What I’d share with anyone starting a new role
October 25, 2021
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Starting a new role is an exciting period—it marks a new chapter in one’s career and the energy that comes from meeting new colleagues, diving into opportunities to spearhead meaningful impact, and the race to recollect fun facts about yourself for team introductions are all memorable moments of joining a novel team.
As a recently hired product designer on Facebook’s Creative X team, I wanted to share five tips I found helpful coming into my role:
Organize 1:1 coffee chats with your immediate team and work your way out to other partners within the organization. Learn who they are as people, what inspired them to be in the role they’re in, what their journey has been like, what they care about, and what brings them joy.
Some coffee chat questions collected from my own conversations:
I usually like to close the conversation by asking who they’d recommend I meet next; it creates an invaluable list of people to continue the feedback loop of coffee chats.
If you’re looking for a consistent way to build relationships from those you work closely with, reoccurring meetings will be a resourceful technique. Keep a running notes document for each 1:1—I include sections such as meeting agenda, notes, and action items to complete before the next occurrence. It’s a great way to set expectations, evaluations, answer open questions, and invest in your own personal development.
To save time, include topics ahead of time to discuss in the meeting notes and spend the first few minutes going over any tentative action items from the last meeting. Having a record of former conversations will be helpful when it comes time to share feedback during performance cycles and will also come in handy when referencing former conversations concerning work, resources, or links.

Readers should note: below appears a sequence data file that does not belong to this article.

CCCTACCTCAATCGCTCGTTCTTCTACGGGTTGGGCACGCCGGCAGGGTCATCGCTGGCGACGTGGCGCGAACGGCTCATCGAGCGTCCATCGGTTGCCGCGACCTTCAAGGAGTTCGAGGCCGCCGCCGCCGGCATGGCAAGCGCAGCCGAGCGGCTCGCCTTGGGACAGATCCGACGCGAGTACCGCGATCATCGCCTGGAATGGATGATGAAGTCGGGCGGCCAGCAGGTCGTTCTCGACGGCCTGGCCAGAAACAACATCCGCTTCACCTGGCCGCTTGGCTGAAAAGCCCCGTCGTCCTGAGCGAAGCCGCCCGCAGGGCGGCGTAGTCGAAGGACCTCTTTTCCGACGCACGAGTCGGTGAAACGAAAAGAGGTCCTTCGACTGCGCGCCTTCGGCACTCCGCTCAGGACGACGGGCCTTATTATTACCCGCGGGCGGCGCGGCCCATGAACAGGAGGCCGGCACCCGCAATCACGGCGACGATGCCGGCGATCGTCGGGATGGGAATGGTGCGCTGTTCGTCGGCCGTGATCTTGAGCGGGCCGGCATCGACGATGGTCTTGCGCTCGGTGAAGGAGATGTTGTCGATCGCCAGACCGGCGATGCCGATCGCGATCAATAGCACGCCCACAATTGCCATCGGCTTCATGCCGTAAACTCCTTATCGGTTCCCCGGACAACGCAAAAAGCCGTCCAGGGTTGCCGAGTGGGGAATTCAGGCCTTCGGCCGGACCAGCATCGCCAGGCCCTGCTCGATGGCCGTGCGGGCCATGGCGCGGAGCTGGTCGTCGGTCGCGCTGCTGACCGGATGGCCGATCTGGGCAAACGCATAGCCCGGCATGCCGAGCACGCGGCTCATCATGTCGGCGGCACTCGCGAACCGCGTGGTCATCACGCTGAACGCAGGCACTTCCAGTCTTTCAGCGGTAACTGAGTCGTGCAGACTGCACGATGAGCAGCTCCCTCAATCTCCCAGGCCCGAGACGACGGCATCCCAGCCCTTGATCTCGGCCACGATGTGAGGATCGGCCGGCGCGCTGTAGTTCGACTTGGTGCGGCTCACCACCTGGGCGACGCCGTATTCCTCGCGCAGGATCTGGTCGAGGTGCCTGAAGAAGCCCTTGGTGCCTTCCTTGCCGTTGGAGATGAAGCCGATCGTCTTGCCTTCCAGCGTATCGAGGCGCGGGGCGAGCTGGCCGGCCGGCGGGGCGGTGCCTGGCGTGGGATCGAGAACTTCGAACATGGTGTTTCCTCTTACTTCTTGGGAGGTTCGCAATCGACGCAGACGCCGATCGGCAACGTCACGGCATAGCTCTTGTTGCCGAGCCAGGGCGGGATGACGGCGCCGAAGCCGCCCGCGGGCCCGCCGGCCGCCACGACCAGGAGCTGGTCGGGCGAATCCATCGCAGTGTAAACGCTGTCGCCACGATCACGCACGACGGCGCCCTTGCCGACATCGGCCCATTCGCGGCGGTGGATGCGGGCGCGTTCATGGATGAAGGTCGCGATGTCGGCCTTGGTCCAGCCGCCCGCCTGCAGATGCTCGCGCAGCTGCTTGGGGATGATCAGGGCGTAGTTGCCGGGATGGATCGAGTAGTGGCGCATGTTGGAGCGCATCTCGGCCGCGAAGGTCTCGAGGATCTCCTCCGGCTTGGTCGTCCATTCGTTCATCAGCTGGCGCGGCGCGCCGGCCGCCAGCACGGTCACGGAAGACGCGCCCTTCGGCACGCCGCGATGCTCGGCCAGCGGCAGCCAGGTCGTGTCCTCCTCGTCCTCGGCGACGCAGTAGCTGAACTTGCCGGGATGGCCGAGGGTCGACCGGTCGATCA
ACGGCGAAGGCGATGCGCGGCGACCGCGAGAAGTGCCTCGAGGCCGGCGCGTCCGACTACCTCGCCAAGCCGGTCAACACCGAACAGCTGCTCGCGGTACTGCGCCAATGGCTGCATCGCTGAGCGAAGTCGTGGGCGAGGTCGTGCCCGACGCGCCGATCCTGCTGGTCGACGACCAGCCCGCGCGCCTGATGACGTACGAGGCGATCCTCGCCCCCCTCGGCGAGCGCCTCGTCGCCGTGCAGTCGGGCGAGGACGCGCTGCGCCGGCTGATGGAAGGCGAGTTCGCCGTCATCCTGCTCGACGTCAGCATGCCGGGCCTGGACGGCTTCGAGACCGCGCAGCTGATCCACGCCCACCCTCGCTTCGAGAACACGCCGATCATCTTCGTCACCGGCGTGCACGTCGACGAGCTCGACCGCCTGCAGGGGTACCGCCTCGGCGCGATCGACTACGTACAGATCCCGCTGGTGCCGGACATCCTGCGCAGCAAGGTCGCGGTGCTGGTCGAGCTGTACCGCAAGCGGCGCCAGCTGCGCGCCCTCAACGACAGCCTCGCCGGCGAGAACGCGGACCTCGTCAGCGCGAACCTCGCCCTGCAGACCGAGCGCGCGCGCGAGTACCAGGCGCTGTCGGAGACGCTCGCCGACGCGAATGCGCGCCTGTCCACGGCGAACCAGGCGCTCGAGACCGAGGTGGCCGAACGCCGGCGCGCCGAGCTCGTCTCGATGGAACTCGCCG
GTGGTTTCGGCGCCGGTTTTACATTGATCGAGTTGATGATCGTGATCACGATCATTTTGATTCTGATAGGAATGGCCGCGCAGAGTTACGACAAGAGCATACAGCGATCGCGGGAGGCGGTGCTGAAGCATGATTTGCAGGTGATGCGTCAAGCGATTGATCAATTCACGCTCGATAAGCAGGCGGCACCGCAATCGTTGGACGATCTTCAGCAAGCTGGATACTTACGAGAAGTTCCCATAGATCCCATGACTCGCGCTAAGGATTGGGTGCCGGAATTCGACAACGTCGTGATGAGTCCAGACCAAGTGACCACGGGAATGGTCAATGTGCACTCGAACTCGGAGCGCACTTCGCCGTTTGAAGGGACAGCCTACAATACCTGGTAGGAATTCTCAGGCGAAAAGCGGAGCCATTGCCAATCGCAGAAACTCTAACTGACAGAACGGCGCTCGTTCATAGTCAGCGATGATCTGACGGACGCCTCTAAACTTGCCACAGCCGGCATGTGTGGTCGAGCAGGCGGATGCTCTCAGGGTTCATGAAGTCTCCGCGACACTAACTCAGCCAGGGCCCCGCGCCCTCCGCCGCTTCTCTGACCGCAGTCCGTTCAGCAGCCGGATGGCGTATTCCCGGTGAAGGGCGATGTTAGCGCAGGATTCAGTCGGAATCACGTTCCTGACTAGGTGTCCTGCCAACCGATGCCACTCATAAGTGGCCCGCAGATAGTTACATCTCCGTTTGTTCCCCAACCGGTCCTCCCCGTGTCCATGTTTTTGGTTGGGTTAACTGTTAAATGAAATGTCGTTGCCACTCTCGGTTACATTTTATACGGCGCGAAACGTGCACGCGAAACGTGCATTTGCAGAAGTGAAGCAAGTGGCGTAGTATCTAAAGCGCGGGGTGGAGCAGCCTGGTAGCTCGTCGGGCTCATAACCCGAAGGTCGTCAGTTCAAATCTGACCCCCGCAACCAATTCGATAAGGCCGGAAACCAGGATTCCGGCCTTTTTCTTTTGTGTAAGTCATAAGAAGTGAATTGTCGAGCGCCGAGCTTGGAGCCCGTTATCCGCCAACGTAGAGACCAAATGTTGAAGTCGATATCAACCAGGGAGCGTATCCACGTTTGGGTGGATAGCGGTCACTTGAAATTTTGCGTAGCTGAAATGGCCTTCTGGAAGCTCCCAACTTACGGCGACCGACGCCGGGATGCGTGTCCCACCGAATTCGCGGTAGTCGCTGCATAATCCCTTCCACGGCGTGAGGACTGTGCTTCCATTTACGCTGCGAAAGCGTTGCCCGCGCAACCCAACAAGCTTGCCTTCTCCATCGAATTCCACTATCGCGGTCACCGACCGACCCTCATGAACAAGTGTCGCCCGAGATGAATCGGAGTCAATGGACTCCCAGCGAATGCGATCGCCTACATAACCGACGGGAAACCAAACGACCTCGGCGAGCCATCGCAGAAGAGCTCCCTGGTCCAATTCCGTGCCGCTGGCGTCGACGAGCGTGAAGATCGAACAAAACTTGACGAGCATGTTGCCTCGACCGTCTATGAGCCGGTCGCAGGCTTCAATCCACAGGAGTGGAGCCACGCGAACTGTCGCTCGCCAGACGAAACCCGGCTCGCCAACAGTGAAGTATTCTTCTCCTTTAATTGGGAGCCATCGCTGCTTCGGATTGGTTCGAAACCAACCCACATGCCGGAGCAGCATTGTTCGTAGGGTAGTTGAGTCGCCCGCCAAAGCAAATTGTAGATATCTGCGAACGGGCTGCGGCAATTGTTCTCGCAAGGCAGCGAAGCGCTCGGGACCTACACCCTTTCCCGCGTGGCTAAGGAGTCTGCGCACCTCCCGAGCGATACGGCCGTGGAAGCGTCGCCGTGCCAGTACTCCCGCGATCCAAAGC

As a new hire, you’re entering your organization with a pair of fresh eyes. Spend the first few weeks understanding the processes over which the organization runs. Then, identity opportunities or gaps that could be improved upon and ideate solutions to present to your manager or collaborators.
Being proactive and taking initiative to propose improvements shows your investment into the team and ultimately company’s success—even “small wins” can go a long way in shaping impact on your team. Note: try to understand what’s been suggested in the past before pitching your ideas.
A huge component of the onboarding process is soaking in the plethora of resources to read and diving into all the helpful links for tools, existing libraries, and templates. Use your browser’s “Bookmarks Manager” to your advantage and create folders structures that make it easy for you to reference any resource easily and quickly.
Personally, I like to create new folders for each new project I’m involved in—making it easy for me to compartmentalize separate categories of links. Additionally, I try to create sub-folders when necessary if there are multiple forms or types of files (i.e. research studies, illustrations, prototypes, etc.)
One of the quickest and most effective ways of learning is to find someone who‘s been in your shoes before and is more knowledgable in the areas you’re hoping to grow in. There are always people willing to help if you ask.
Invest time into genuinely getting to know people you work with (inside and outside your teams). If there’s a potentially good fit, suggest a mentorship structure with that coworker and ask if they’d be willing to carve out time on a biweekly or monthly basis.
I’ve been fortunate to have had people provide sample performance reviews they’ve written, share decks to former culture initiatives they’ve spearheaded, and even been sent curated collections of links to people’s favorite pieces of work in art and design. Remember to pay it forward and help out the next new hire on your team feel comfortable in their own onboarding experience.
In short, here are the tips once again:
Hope this advice helps anyone out there in their new roles! As always, feel free to reach out with any questions or comments.
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